Getting to know Sasha Reid

by Sonja van den Bosch

Getting to know Sasha Reid

As our Head of Marketing Consulting, Sasha is a familiar face to many of our clients. Having been part of the Twinlife Team for over 2 years and having previously worked with Sonja, we share some insight into WHO Sasha really is.

What is the most interesting thing about you that we wouldn’t learn from your resume alone?
“Interesting” is in the eye of the beholder but “biker chick” is probably not something you would glean from a casual glance through my CV. Nevertheless, my preferred mode of transport is definitely of the two-wheeled variety. I’ve toured the Scottish Highlands and D-Day beaches of Normandy on the back of a BMW R1200 GS Adventure, cycled from Vienna to Budapest and my wedding carriage was a white 250cc Italian Vespa.

There is something very freeing about riding a bike (as H.G Wells put it, “Every time I see an adult on a bicycle, I no longer despair for the human race”) and I’ve always found a certain camaraderie through riding as well, whether it’s a nod or wave from the rider pulled up beside you at the lights or how the sight of fully loaded panniers can prompt a conversation with random strangers about where you’ve come from and what adventure lies ahead. It’s always an adventure, not just a journey! These days tend to see more pedal power, often with kiddie cargo, and less freewheeling about town on the motorbike but it all goes in cycles (sorry, couldn’t resist!).

What do you love most about working at Twinlife Marketing?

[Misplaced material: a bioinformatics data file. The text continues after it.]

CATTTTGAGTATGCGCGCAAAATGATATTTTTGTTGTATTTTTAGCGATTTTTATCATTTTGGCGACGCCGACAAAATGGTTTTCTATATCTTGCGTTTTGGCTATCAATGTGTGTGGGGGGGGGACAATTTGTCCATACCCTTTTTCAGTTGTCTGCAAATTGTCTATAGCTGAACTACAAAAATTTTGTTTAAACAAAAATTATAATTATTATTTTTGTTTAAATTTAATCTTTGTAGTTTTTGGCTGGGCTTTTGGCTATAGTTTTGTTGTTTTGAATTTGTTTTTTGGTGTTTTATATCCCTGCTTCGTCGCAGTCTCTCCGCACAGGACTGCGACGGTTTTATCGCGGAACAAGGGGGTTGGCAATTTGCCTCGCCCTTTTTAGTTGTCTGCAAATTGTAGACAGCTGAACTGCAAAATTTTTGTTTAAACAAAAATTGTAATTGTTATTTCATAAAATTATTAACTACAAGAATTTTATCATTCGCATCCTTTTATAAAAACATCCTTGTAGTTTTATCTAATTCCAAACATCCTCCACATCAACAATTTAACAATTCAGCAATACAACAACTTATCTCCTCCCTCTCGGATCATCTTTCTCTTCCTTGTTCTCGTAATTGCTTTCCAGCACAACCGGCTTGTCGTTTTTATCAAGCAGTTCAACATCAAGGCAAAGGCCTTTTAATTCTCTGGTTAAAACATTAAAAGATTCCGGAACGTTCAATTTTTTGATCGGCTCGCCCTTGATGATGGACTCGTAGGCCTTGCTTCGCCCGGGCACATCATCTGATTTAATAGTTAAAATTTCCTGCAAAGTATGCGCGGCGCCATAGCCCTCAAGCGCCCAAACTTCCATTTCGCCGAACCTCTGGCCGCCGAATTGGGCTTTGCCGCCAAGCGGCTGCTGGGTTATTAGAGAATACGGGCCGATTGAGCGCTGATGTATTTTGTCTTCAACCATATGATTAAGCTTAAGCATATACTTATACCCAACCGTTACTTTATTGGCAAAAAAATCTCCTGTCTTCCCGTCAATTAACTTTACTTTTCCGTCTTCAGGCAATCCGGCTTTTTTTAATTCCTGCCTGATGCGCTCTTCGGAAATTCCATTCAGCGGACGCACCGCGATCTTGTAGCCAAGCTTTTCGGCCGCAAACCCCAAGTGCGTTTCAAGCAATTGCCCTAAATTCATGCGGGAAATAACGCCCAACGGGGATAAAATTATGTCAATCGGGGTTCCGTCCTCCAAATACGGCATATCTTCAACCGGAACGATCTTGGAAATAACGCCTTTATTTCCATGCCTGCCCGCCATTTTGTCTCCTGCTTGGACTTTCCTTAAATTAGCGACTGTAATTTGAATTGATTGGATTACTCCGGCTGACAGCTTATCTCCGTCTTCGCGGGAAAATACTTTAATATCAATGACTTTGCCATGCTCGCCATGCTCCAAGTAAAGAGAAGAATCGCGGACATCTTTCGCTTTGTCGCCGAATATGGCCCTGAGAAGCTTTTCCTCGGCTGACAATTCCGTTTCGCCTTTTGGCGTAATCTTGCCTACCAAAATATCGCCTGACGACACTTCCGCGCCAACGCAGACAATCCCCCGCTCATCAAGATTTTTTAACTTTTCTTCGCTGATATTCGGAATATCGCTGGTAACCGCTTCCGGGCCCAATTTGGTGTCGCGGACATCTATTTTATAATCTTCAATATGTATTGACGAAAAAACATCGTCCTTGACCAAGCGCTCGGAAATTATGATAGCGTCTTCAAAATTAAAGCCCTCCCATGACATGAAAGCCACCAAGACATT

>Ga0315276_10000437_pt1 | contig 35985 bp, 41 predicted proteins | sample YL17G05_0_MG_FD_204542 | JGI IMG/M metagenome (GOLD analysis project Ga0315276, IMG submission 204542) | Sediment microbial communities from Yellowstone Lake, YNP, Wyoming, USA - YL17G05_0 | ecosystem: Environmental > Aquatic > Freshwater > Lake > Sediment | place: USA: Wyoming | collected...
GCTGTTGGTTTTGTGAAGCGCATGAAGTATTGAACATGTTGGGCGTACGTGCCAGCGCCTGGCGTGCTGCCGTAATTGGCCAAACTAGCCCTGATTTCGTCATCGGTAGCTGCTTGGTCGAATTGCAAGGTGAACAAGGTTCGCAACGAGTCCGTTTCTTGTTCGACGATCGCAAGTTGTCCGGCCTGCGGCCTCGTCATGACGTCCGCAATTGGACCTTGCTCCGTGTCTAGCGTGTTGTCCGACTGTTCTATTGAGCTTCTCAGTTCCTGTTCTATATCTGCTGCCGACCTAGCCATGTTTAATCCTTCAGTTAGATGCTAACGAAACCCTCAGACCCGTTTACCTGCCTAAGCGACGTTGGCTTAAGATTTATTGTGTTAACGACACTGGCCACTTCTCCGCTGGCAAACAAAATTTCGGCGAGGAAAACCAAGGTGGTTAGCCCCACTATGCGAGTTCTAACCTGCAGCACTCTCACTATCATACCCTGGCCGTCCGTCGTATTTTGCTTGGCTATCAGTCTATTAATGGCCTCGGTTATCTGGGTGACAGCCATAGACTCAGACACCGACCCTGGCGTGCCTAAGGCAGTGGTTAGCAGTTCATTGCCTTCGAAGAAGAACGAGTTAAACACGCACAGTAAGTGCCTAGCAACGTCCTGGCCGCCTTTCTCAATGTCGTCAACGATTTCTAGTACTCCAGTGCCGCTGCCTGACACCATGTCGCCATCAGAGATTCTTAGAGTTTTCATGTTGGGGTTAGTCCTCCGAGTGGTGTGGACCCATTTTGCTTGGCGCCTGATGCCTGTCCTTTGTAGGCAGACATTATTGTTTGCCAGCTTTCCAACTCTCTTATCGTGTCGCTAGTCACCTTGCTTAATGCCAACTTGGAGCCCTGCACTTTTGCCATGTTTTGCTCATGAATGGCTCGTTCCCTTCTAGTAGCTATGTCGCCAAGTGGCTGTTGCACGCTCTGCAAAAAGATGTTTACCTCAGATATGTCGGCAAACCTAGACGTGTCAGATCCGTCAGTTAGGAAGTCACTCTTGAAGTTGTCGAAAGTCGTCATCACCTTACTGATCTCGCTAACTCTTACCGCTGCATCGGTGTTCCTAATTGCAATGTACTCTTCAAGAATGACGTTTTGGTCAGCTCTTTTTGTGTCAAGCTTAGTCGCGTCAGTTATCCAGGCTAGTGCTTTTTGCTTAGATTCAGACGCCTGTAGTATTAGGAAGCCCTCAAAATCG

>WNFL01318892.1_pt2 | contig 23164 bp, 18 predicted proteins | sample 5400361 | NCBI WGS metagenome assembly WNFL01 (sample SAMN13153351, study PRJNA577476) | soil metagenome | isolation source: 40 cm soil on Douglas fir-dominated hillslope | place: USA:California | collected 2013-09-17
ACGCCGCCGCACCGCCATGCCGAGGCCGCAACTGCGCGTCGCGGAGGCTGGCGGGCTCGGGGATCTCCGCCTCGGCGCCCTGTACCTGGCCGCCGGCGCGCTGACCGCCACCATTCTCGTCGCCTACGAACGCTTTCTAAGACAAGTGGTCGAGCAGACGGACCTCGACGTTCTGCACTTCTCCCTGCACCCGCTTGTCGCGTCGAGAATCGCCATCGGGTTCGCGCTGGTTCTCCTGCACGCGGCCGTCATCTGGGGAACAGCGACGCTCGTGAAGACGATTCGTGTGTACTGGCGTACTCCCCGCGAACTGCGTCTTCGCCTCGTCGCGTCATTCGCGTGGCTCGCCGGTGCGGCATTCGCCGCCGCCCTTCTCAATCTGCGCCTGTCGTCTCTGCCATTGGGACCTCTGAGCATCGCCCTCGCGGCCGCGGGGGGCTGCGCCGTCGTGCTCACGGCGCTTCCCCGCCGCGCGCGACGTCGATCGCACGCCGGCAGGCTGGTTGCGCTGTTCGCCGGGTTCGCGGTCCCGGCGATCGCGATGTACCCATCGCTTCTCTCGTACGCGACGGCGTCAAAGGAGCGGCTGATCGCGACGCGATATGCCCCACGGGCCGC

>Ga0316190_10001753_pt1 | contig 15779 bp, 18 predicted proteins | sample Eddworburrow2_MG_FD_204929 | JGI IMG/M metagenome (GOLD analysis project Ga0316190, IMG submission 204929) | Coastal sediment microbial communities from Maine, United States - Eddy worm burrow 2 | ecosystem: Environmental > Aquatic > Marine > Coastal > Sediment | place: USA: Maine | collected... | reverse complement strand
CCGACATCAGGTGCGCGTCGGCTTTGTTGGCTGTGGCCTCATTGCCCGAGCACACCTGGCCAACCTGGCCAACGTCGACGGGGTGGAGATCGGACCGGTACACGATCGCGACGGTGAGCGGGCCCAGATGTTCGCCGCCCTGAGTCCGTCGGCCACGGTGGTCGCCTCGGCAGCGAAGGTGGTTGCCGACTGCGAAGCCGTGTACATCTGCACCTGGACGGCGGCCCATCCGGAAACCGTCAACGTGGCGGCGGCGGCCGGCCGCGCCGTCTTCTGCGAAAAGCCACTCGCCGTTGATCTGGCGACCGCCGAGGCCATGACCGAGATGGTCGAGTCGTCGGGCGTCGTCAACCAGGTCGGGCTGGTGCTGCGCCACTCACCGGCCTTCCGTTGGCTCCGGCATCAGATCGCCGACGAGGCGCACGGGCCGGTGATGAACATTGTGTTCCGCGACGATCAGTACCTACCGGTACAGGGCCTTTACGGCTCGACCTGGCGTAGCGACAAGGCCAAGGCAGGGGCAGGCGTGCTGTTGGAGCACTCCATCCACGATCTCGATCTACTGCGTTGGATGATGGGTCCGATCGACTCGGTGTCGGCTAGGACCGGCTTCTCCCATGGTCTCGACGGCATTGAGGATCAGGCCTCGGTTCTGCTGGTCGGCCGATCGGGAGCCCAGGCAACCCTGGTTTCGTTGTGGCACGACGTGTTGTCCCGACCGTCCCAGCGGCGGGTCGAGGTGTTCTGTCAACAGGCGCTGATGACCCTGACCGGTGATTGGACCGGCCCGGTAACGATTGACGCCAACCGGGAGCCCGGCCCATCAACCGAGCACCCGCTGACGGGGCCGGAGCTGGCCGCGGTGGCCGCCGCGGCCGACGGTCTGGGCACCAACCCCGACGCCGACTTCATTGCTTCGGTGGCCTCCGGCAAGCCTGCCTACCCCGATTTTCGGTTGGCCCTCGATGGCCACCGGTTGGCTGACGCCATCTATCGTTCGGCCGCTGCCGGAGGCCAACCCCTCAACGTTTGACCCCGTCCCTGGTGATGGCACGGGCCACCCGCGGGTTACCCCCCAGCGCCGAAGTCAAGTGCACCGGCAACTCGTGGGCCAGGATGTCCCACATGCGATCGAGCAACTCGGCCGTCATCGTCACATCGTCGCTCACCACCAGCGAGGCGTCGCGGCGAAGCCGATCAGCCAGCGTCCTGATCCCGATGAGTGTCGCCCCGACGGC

I absolutely love that our business stands for connectedness: with ourselves, with each other and with the world around us at large. It’s a privilege, not to mention hugely satisfying, to be able to work with the passionate and purpose-driven business owners, founders and managers we have as clients – as well as with their teams.

For me, Twinlife then really lives up to its name as alongside our clients I get to work closely with our own team of talented Twinlife marketers – who in addition to being consummate marketing professionals are also terrific fun. Not a day goes by when I don’t learn something new either from a client or someone in the team, and this sharing of knowledge, ideas and skills helps us all to flourish.

Lastly, this idea of “connectedness” obviously manifests in relationships, but it’s also about the way that we work. In her book “The Wife Drought”, Annabel Crabb commented that “the obligation that evolves for working mothers, in particular, is a very precise one; the feeling that one ought to work as if one did not have children, while raising one’s children as if one did not have a job. To do any less feels like failing at both”.

When Sonja founded Twinlife Marketing she set out to work in a different way – to work remotely while still being able to forge close working relationships, to work independently while still being part of a team and to balance off the demands of family with those of work and career without these moving parts being in constant competition. Eight years on, Twinlife Marketing welcomes clients and consultants alike on the concept of connectedness. I was no different and it is still what I love most about working here.

What was the last really great book you read? Why?
I’m a bookworm who usually has a couple of books on the go at any time. Most recently I’ve been eyeball-deep in How to Talk So Kids Will Listen and Listen So Kids Will Talk by Adele Faber and Elaine Mazllish – the reasons for which should be self-evident! It’s full of specific and practical ideas relevant to real life situations. Also an excellent reminder that the principles of good communication transcend age. Fiction-wise I’ve just reread one of my all-time favourites The Time Traveler’s Wife by Audrey Niffenegger. It is just such a beautiful – and beautifully written – novel and perfectly suited for curling up with on a dark winter’s night with book in one hand and steaming mug of hot chocolate in the other.

What is your philosophy towards your work?